His diagram is certainly interesting. However, since you are the client, I would press him for an explanation/description of his design, and reasons for his choices. He obviously has something in mind, which we are not aware of here. Perhaps your enterprise size dictates the use of multiple switches, load balancers?

I would have the following comments:
- There definitely seems to be an excess of switches in the diagram (he seems to front each perimeter firewall with one. There may not be a need to do this.
- Why so many perimeter firewalls? Are all of the DMZs in different physical locations which cannot be handled by a couple of firewalls? Are these just virtual instances?
- The core switches shown on the diagram may be able to accept a ACE blade inside of them (potential to coalesce multiple services into a single device).
- Do you already have multiple core switches, or are they something new?

I am trying to extract as much information as I can from this diagram, but I have no knowledge on your specific needs, nor your services, enterprise size, etc. Thus, please keep this in mind when reading my comments as well!

Author

Commented:
Try this one now,  any Ring!!!!

well very simple use, few webservers which r connecting to APP and DB rest a normal corporate can have, 3
There is no reason why this would not work. Although the diagram bears no indication as to whether the switches, firewalls, load balancers are one device or many. I suspect they are multiples - but that's just an assumption.

Please keep in mind, that the current diagram as it stands is very conceptual - it shows very little detail on the actual implementation. In my opinion, you will still require routers (outside for handling your redundant internet connections), and on the inside to route all of the traffic between your DMZ regions or server pods.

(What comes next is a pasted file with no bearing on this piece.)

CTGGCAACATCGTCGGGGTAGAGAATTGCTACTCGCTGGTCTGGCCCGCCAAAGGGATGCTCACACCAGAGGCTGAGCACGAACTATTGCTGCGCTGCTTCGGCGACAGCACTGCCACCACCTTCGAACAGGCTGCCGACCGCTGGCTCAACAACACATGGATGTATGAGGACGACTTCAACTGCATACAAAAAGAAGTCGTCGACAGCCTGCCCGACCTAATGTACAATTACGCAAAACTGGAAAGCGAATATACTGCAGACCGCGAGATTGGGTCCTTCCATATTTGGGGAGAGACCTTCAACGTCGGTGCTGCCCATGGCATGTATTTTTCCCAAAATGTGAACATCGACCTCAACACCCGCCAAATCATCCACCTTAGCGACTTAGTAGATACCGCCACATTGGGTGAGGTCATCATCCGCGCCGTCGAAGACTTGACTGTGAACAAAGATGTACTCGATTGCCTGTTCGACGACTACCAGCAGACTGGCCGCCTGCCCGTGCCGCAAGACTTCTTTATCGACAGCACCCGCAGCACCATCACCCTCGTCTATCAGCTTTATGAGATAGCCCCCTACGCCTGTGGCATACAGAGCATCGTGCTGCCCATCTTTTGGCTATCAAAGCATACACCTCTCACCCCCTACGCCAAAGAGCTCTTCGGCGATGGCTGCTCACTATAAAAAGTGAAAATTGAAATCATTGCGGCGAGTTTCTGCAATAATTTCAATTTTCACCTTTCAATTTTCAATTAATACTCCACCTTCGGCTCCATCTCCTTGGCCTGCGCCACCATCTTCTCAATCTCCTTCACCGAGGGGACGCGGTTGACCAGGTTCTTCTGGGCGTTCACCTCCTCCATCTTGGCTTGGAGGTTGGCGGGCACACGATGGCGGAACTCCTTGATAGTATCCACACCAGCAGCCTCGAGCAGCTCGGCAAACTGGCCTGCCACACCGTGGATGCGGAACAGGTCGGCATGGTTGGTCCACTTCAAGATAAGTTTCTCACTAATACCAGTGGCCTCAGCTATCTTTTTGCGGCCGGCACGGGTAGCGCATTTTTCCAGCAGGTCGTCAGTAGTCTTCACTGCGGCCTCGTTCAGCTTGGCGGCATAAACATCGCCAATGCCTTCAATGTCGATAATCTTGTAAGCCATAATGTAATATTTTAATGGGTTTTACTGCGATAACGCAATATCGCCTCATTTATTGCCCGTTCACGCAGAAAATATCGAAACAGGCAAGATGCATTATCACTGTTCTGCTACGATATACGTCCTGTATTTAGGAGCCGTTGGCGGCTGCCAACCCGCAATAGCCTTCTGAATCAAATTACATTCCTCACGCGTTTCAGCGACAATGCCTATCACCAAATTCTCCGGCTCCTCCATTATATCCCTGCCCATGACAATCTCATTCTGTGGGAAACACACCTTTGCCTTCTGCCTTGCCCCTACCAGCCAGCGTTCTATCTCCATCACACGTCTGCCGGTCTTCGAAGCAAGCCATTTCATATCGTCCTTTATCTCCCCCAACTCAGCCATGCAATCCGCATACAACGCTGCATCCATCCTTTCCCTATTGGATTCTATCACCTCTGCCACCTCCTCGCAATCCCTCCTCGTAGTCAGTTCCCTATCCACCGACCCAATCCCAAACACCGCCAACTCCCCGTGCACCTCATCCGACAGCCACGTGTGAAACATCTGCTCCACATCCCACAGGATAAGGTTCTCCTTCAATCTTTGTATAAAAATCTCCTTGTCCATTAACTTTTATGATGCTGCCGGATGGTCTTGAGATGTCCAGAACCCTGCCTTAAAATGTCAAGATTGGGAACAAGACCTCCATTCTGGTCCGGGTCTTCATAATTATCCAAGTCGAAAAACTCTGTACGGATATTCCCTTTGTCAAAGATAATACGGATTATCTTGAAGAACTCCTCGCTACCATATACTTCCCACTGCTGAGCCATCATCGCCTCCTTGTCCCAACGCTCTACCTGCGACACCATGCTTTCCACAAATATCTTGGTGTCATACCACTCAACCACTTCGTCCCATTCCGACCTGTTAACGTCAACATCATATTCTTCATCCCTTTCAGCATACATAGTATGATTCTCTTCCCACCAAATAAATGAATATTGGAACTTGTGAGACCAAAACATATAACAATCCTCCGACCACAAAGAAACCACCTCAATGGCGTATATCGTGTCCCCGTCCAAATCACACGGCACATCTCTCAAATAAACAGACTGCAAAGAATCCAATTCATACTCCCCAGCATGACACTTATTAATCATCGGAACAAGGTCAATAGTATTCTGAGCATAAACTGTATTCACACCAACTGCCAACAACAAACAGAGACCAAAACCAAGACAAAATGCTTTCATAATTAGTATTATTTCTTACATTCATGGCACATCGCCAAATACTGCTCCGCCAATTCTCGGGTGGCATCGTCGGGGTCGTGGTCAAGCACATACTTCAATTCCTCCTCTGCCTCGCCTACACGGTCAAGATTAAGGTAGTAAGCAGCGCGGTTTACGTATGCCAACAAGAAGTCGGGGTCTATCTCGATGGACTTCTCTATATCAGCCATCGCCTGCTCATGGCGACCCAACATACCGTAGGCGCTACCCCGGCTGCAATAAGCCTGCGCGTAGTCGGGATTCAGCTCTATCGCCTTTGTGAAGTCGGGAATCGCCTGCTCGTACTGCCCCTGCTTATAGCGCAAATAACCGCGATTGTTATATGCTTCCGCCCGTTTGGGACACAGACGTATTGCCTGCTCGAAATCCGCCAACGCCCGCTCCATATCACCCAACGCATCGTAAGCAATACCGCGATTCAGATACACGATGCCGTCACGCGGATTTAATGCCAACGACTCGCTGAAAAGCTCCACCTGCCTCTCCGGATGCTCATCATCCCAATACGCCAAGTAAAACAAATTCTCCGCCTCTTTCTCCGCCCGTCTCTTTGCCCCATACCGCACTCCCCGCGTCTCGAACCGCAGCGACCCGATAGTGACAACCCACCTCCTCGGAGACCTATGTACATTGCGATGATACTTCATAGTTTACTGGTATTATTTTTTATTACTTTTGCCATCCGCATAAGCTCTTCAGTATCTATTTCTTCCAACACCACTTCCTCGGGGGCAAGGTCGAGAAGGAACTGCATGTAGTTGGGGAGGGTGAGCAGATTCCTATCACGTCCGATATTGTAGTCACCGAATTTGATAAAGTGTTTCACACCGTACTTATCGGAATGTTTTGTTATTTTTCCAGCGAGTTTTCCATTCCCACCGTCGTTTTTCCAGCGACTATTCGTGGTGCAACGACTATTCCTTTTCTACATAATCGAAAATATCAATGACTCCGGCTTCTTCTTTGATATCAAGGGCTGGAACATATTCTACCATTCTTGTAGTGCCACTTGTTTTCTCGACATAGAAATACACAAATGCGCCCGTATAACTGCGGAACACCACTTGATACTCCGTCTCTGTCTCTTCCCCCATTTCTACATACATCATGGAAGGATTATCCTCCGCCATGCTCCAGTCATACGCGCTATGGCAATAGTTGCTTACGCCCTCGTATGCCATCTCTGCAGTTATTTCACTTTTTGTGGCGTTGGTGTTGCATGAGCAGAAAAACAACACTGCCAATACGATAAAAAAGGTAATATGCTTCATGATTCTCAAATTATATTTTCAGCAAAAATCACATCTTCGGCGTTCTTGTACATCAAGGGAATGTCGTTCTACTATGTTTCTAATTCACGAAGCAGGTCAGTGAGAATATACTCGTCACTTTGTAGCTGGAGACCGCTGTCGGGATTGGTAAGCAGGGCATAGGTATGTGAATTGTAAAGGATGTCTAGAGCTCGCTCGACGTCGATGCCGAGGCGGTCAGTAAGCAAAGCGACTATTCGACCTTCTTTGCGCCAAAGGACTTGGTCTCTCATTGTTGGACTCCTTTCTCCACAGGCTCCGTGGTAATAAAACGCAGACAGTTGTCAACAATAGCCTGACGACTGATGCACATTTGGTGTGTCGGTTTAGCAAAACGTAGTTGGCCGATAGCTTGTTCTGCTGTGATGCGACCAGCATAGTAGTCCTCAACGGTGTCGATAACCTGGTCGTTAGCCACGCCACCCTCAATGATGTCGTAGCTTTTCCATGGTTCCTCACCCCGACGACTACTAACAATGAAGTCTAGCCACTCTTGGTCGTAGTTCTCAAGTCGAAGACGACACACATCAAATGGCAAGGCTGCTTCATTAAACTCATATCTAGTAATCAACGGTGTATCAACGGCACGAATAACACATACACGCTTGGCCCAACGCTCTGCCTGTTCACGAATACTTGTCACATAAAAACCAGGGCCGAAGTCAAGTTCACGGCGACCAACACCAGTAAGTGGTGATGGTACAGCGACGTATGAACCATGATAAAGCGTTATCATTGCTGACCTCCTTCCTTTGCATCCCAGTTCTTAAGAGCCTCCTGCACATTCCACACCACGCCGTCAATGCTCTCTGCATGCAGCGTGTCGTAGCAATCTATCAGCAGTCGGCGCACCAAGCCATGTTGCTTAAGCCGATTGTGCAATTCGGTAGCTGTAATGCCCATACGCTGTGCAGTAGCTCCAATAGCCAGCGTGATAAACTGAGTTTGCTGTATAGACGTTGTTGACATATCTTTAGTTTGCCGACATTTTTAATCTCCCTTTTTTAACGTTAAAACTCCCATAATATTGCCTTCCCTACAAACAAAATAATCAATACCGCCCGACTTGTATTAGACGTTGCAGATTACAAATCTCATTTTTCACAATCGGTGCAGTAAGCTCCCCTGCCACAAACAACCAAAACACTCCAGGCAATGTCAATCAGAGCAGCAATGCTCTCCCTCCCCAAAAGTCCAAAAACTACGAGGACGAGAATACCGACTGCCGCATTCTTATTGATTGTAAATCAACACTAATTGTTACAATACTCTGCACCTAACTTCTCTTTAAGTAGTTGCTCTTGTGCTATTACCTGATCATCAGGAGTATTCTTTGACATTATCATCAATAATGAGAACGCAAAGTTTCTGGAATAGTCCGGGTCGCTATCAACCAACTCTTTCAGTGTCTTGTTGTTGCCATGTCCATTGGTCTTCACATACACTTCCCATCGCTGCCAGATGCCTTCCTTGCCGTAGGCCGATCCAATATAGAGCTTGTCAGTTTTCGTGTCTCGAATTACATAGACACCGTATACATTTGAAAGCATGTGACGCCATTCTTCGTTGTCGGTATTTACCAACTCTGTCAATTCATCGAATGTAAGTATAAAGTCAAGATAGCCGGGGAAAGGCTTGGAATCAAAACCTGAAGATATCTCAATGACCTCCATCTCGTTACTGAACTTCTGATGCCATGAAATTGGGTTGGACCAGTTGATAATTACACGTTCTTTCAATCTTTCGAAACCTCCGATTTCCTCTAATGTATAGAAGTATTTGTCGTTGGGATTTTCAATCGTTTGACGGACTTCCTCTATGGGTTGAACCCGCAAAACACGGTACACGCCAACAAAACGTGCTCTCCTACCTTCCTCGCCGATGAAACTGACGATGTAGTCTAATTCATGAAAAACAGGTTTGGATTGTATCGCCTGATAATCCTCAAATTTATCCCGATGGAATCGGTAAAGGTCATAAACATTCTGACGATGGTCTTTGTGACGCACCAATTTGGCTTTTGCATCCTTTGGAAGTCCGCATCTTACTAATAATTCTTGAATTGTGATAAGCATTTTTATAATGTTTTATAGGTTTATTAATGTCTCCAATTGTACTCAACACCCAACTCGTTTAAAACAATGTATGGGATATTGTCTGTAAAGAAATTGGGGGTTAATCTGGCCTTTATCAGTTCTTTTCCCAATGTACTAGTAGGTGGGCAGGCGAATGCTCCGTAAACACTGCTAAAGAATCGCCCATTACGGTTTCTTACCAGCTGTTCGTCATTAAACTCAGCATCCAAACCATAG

Depending on the choice of core switch hardware, you could actually use 6500 switches as the base layer of your network and equip them with ACE blades and firewall (ASA) blades. It keeps the entire infrastructure compact, and easy to manage for failover (two identical devices!).

Looks like this is moving in the right direction for you.

Author

Commented:
you right.

but can we us any other appropriate/feasible/alternative Device instead of  LOAD BALANCERS
As explained above by @hollowkido, load balancers fit a very specific functions of the network infrastructure. There are devices out there which combine some features of load balancers with things like routers and firewalls.

As soon as you start combining devices, you lose some flexibility and features. I do not believe (other experts may correct me on this one) that any devices exist out there which do it "all in one" as well as any standalone products.

Depending on whether the services you are offering run on Microsoft software, their load balancing solutions do work quite well. External applications, or servers (Unix, IBM z/OS) would not be serviced well by this kind of solution.

If you need to save costs, you could always rely on some open-source solutions. I believe that Linux solutions exist, and have been proven in the field for some time. This article is very old, but might give you some thoughts on how to attack your problem from a different standpoint:

http://www.linux.com/archive/articles/46735

Author

Commented:
ok